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ORIGINAL ARTICLE
Year : 2014  |  Volume : 3  |  Issue : 2  |  Page : 136-140  

Knowledge, attitude, and practices of breastfeeding and weaning among mothers of children up to 2 years old in a rural area in el-minia governorate, Egypt


Department of Public Health, Faculty of Medicine, El-Minia University, University Street, El-Minia, Egypt

Date of Web Publication29-Jul-2014

Correspondence Address:
Eman S Mohammed
Department of Public Health, Faculty of Medicine, El-Minia University, University Street, El-Minia 1666
Egypt
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Source of Support: None, Conflict of Interest: None


DOI: 10.4103/2249-4863.137639

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  Abstract 

Aim: Was to describe the knowledge, attitude, and actual practices of mothers in a rural area in Egypt regarding breastfeeding, complementary feeding and weaning and to explore the effect of educational background and age on these views. Materials and Methods: A community-based cross-sectional study was conducted on 307 rural mothers who have a youngest child aged 2 years or less. Mothers were selected using systematic random sampling. Results: All the studied mothers knew that breastfeeding is the best nutritional source for the baby. The majority of the mothers had good knowledge about the advantages of breastfeeding for child. As regards weaning, majority (92.5%) of the mothers defined weaning as breastfeeding cessation. Most of the mothers (94.8%) agreed that breastfeeding protect child from infection, 96.1% agreed that it is the healthiest for infant, 76.5% agreed that breast milk lead to loss of figure, and 83.4% agreed that breastfeeding should be avoided during mother's illness. About 84% initiated breastfeeding immediately after delivery, and 42.7% of the studied mothers offered pre-lacteal feeds to baby before lactation. About thirty quarters (74.2%) of mothers fed colostrum. Exclusive breast-feeding was found to be associated with mother's education (P < 0.0001) but not with mother's age at birth, mother's occupation, or place of birth. Conclusion: There is a need for health care system interventions, family interventions, and public health education campaigns to promote optimal BF practices, especially in less educated women.

Keywords: Attitude, breastfeeding, Egypt, knowledge, practice, rural


How to cite this article:
Mohammed ES, Ghazawy ER, Hassan EE. Knowledge, attitude, and practices of breastfeeding and weaning among mothers of children up to 2 years old in a rural area in el-minia governorate, Egypt. J Family Med Prim Care 2014;3:136-40

How to cite this URL:
Mohammed ES, Ghazawy ER, Hassan EE. Knowledge, attitude, and practices of breastfeeding and weaning among mothers of children up to 2 years old in a rural area in el-minia governorate, Egypt. J Family Med Prim Care [serial online] 2014 [cited 2019 May 19];3:136-40. Available from: http://www.jfmpc.com/text.asp?2014/3/2/136/137639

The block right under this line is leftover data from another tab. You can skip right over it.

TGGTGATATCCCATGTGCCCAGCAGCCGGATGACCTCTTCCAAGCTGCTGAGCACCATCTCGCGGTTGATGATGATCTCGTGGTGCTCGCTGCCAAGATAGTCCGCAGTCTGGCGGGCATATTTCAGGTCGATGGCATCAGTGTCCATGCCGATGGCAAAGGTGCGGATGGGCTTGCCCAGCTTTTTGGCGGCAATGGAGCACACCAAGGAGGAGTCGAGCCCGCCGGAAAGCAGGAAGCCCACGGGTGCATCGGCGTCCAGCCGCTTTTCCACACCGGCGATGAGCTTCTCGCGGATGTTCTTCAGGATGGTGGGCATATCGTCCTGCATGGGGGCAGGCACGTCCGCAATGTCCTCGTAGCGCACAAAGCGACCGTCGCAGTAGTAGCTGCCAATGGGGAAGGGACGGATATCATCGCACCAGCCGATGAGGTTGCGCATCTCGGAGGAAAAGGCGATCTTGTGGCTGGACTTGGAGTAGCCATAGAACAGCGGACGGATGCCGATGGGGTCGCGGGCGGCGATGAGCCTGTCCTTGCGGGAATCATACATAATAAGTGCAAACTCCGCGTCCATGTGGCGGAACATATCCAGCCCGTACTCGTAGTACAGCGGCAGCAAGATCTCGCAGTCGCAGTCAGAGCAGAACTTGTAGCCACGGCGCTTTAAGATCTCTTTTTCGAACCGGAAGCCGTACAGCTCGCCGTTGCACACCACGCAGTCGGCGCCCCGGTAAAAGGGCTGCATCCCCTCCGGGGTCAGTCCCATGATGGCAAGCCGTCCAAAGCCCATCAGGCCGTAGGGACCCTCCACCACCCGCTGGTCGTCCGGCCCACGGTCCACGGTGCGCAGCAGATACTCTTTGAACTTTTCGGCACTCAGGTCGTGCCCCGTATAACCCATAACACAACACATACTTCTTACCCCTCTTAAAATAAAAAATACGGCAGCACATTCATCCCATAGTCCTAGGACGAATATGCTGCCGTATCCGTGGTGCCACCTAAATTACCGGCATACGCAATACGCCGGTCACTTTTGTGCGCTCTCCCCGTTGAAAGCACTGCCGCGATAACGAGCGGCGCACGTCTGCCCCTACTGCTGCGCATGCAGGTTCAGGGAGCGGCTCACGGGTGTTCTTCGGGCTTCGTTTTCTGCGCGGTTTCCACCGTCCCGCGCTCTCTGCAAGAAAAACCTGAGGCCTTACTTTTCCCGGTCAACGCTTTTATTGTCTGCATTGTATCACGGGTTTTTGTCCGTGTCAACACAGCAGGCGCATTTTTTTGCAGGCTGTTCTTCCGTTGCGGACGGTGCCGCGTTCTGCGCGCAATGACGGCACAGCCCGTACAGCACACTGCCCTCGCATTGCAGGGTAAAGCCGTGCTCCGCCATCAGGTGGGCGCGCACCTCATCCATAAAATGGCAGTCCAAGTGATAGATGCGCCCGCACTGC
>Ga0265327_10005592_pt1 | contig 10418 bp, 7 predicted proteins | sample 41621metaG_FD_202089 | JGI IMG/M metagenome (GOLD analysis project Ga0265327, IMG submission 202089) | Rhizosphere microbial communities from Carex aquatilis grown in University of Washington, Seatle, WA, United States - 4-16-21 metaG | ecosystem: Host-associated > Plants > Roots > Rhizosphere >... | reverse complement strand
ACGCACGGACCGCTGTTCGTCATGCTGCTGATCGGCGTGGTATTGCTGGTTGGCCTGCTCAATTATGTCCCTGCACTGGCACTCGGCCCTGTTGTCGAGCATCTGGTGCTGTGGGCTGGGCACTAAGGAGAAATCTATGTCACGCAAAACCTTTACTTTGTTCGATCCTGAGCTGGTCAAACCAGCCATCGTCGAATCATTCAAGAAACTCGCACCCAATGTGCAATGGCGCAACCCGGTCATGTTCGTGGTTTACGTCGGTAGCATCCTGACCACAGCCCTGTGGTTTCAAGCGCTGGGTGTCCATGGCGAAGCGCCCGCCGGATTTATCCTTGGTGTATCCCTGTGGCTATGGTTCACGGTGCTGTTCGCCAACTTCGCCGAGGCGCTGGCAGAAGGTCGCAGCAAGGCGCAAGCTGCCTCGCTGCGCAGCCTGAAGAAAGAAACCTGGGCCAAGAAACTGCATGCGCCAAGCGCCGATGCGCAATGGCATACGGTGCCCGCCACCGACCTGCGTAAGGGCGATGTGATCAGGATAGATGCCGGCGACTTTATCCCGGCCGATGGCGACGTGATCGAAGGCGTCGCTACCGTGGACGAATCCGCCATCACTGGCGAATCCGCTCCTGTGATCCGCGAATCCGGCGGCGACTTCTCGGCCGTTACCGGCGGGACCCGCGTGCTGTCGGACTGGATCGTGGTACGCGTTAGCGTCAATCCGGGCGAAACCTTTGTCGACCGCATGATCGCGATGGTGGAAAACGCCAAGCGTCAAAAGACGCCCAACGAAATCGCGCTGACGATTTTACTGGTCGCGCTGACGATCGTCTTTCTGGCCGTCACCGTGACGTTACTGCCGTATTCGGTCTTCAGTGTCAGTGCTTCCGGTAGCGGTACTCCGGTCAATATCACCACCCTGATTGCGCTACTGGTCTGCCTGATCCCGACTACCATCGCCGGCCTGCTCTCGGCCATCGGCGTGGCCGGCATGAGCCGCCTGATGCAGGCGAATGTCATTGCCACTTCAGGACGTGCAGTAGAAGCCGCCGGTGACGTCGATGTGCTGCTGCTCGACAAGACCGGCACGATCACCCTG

Introduction Top


Breastfeeding is the best way of providing ideal food for healthy growth and development of infants, and its advantages range from physiological to psychological for both mother and infants. [1] It is well-known that breastfeeding influences a child's health positively and improves nutritional status. [2],[3],[4] A meta-analysis from three developing countries showed that infants who were not breastfed had a 6-fold greater risk of dying from infectious diseases within the first 2 months of life than those who were breastfed. [5] Six months of exclusive breastfeeding and continued breastfeeding in first year of life could also prevent 1.3 million child deaths worldwide according to systematic reviews from the Bellagio Child Survival Study Group. [6] In addition, incorrect infant feeding practices pose significant risk for malnutrition among children under the age of 5. [7]

The American Academy of Pediatrics recognizes breastfeeding and human milk as the "normative standards for infant feeding." Given the documented health benefits, the Academy recommends exclusive breastfeeding for 6 months, followed by continued breastfeeding for at least 12 months as complementary foods are introduced. [8] Weaning is the term usually used to describe the process of cessation of breastfeeding after a period of successful breastfeeding. This usually involves addition of food to infant's diet and/or replacement of breast milk in infant's diet with another type of milk (formula or whole milk). Maternal physiology, infant nutritional needs, infant development, especially the development of biting and chewing, and cultural issues all play a role in the timing of weaning. [9]